Why Is My Dog Scared of Lighters

My dog is terrified of lighters. In fact, whenever I take out a lighter, he will become so fearful that he will flee for his life.

It’s almost as if he had seen a predator that is going after his life! This makes me wonder what’s the reason behind this.

I know that dogs are naturally afraid of fire, but is that what’s causing his fear? Is there any way to desensitize him or to stop his fear?

Check out this post to find out!

Sound From The Lighter Frighten Him

It is normal for any dog to be scared of anything that they don’t understand. And it is also normal for a dog to fear a certain object for a while until they are comfortable with it.

So, if this is the first time your dog sees the lighter, he could be shocked by the sounds generated by a lighter.

Lighters are known for producing an easily recognizable “clink” sound when the top lid is opened, and a different “clunk” sound when the lid is closed. 

Apart from that, when you are trying to ignite the lighter, the rubbing of the spark wheel will also produce sounds that can frighten him.

Spike Created By The Lighter Stunned Him

When you are igniting a lighter, it will create a spark that can trigger fear in your dog. It’s similar to the firework scene that he had seen and that instilled fear in him.

It is not uncommon for him to tremble, howl, whine and even flee from you because he believes that the spike from the lighter is going to harm him.

This is due to the fact that his brain is still responding to the traumatic memories associated with the fireworks.

So this similar scene now brings back his fear and that makes him run away from you.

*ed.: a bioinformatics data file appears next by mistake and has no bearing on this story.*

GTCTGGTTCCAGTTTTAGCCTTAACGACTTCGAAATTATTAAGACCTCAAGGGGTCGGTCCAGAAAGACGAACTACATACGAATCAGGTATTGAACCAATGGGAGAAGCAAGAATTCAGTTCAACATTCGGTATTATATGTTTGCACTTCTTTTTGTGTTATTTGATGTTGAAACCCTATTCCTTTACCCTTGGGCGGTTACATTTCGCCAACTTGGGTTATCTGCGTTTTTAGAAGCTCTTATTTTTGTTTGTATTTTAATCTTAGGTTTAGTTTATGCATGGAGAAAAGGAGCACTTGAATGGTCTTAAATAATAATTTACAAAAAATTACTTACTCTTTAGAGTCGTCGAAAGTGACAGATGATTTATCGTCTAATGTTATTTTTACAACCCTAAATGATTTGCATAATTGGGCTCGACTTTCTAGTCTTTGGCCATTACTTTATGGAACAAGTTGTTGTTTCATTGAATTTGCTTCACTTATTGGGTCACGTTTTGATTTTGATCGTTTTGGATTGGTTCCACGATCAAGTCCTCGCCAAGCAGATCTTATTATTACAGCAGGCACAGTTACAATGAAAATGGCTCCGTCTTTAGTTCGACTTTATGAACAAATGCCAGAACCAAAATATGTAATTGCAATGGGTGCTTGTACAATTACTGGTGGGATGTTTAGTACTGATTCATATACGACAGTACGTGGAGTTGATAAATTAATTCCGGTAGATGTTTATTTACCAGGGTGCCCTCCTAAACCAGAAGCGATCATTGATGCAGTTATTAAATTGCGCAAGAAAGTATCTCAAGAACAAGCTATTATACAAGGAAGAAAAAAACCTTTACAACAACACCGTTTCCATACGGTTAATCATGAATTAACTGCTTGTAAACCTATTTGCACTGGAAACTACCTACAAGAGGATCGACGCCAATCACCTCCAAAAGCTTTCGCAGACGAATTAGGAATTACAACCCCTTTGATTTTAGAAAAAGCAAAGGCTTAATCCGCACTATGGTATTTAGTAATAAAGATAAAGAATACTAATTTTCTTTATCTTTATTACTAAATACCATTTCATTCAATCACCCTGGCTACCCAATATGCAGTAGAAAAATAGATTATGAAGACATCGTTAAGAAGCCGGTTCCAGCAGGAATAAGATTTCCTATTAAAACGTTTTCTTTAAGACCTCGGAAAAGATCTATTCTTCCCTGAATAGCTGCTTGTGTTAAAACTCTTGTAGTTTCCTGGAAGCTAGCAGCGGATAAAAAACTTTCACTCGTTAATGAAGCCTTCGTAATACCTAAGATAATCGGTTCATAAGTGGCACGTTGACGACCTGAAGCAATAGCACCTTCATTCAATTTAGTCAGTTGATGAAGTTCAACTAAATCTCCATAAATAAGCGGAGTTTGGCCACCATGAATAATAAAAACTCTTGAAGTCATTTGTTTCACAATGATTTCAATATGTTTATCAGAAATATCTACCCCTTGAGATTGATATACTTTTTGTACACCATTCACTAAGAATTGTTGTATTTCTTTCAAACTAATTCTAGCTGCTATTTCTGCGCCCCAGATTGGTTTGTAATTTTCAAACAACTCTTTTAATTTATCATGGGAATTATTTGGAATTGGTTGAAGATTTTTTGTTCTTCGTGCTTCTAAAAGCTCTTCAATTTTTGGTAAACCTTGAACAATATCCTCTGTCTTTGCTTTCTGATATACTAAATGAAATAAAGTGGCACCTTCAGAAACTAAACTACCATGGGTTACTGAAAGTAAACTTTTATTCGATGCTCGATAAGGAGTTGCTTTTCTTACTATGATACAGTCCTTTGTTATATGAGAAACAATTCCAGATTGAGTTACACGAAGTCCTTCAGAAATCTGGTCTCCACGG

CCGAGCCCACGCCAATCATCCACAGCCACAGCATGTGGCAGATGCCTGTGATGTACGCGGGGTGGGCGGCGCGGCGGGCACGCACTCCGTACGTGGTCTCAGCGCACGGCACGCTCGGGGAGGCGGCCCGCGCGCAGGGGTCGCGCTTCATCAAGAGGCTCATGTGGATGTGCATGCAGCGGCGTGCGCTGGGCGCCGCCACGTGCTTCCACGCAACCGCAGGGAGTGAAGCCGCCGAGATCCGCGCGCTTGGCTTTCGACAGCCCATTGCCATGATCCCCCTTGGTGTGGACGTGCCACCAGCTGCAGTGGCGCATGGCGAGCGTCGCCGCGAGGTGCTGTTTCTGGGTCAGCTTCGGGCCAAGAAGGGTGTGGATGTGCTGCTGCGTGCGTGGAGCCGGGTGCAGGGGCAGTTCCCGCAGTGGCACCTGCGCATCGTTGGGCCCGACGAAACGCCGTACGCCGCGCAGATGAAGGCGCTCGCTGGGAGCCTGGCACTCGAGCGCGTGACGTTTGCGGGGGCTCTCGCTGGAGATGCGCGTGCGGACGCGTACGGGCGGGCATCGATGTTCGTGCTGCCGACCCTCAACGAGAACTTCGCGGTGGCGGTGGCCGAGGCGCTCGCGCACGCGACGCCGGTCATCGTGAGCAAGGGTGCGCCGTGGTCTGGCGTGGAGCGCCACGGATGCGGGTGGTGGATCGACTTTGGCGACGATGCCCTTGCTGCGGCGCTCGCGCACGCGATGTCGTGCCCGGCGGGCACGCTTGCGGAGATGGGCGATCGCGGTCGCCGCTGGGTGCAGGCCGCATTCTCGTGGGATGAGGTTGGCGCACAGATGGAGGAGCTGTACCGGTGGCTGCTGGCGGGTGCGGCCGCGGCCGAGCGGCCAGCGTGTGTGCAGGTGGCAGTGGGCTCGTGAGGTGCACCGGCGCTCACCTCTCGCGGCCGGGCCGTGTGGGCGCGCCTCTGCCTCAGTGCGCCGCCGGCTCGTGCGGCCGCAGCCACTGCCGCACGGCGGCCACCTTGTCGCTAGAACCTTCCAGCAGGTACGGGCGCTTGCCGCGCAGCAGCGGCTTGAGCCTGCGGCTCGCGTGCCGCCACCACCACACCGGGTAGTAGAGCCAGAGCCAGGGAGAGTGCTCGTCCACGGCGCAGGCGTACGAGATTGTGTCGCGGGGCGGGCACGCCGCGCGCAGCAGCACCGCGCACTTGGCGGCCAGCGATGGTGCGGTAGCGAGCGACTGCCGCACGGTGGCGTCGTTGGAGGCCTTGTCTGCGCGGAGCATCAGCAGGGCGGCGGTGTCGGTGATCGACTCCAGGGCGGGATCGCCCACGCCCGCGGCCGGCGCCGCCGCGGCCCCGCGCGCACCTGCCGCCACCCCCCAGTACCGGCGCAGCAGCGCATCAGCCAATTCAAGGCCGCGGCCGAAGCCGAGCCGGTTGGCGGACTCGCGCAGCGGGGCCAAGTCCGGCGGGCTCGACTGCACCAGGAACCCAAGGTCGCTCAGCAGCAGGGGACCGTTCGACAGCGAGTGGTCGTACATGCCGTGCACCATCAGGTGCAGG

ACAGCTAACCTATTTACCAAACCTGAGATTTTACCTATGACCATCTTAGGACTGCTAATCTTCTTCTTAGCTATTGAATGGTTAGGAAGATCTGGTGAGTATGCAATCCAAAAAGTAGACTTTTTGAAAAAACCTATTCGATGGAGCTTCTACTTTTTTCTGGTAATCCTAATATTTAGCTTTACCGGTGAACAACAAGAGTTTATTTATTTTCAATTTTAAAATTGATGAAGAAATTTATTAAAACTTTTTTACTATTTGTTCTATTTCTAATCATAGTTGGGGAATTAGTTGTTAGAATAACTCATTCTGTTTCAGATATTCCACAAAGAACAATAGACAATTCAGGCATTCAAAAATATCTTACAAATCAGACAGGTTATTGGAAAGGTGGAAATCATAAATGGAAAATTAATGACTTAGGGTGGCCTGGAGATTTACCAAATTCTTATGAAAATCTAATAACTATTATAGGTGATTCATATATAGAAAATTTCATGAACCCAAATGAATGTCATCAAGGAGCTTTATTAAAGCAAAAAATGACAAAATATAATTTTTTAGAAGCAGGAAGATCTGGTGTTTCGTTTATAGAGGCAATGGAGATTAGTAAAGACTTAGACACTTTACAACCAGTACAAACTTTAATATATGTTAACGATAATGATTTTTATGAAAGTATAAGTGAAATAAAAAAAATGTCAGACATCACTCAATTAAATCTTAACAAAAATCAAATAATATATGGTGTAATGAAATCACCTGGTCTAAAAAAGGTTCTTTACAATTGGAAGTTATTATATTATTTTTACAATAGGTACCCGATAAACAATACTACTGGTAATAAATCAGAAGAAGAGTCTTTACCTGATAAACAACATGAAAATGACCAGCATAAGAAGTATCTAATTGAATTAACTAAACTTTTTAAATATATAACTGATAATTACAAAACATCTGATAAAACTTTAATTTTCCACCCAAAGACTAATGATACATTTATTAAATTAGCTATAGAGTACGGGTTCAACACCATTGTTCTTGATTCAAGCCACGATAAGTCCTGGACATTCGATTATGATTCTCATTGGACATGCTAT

simple training tricks
Every dog without exception - has a hidden intelligence inside. It’s an untapped resource to help you remove just about any troublesome behavior.

Unpleasant Experience With Lighter

It is likely that he had experienced something scary and unpleasant with a lighter.

It could be because of a previous bad experience that he had gone through, or perhaps it is a fear of fire.

There are many other reasons why your dog is afraid of lighters, but the most common one is probably that he gets startled because he feels something BAD will happen whenever he sees a lighter.

It could be the case that he was ill-treated by his previous owner, who is a smoker and this makes your dog associate seeing a lighter with a BAD experience.

So, the moment he sees a lighter, it would bring back his traumatic memory, and he would start to shiver and cower.

To overcome his fear, you would need to train him to associate lighter with a positive experience.  

Scent From The Lighter Shocked Him

Most dogs are very sensitive to some types of smells and the sudden smell of lighters can be very unsettling for them.

This is because of the way that a lighter works.

A spark is ignited by turning the friction wheel on a lighter, which releases a tiny stream of butane gas (Butane, when depressurized, converts immediately from a liquid to a gas inside the lighter).

This gas, although present in small quantities, is easily picked up by your dog as he possesses an acute scent.